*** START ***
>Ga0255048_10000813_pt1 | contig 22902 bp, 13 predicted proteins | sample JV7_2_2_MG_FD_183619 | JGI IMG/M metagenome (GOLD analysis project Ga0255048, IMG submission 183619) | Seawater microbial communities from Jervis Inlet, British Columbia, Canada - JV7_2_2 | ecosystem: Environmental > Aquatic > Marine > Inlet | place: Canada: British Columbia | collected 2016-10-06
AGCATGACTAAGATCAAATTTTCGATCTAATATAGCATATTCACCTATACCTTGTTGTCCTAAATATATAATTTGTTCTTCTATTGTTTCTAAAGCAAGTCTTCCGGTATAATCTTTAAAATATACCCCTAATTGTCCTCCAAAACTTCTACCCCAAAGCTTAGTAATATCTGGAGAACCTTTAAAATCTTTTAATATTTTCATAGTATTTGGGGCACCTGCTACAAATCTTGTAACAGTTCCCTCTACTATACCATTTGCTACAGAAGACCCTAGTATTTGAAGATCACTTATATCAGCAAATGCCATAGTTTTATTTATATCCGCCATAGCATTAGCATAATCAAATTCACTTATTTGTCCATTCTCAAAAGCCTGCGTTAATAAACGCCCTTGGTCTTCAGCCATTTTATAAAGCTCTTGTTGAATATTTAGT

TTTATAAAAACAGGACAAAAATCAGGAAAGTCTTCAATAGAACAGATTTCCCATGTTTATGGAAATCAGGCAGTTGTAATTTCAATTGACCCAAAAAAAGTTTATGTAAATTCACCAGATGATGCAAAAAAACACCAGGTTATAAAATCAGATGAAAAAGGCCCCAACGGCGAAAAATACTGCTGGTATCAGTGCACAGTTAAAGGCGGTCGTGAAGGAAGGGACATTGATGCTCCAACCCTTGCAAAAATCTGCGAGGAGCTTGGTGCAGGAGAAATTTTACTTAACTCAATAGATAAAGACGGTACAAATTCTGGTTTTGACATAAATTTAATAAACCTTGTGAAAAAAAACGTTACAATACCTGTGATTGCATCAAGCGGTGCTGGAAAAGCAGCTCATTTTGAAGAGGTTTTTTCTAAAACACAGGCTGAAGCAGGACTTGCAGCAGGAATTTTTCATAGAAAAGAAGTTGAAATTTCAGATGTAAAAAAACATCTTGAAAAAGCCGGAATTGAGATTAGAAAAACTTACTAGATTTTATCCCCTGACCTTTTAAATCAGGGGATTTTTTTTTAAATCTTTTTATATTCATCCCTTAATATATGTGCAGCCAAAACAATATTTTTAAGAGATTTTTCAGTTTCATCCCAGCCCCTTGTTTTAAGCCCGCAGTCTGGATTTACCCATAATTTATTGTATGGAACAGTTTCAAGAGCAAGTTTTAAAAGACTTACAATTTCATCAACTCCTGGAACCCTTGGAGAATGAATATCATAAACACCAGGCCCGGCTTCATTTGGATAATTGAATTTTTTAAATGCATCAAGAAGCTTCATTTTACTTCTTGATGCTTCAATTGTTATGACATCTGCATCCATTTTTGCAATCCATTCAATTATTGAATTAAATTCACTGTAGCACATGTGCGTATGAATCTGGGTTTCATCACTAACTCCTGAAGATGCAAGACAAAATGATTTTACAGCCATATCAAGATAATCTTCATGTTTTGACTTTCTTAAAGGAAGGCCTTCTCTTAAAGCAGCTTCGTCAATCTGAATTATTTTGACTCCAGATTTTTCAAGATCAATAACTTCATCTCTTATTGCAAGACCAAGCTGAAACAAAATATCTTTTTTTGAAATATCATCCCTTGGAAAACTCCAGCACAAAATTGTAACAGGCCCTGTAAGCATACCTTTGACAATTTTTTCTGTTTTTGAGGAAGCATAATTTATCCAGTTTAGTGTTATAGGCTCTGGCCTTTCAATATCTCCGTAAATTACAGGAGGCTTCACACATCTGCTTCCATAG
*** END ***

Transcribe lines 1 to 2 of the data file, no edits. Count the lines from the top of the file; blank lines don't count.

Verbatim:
>Ga0255048_10000813_pt1 | contig 22902 bp, 13 predicted proteins | sample JV7_2_2_MG_FD_183619 | JGI IMG/M metagenome (GOLD analysis project Ga0255048, IMG submission 183619) | Seawater microbial communities from Jervis Inlet, British Columbia, Canada - JV7_2_2 | ecosystem: Environmental > Aquatic > Marine > Inlet | place: Canada: British Columbia | collected 2016-10-06
AGCATGACTAAGATCAAATTTTCGATCTAATATAGCATATTCACCTATACCTTGTTGTCCTAAATATATAATTTGTTCTTCTATTGTTTCTAAAGCAAGTCTTCCGGTATAATCTTTAAAATATACCCCTAATTGTCCTCCAAAACTTCTACCCCAAAGCTTAGTAATATCTGGAGAACCTTTAAAATCTTTTAATATTTTCATAGTATTTGGGGCACCTGCTACAAATCTTGTAACAGTTCCCTCTACTATACCATTTGCTACAGAAGACCCTAGTATTTGAAGATCACTTATATCAGCAAATGCCATAGTTTTATTTATATCCGCCATAGCATTAGCATAATCAAATTCACTTATTTGTCCATTCTCAAAAGCCTGCGTTAATAAACGCCCTTGGTCTTCAGCCATTTTATAAAGCTCTTGTTGAATATTTAGT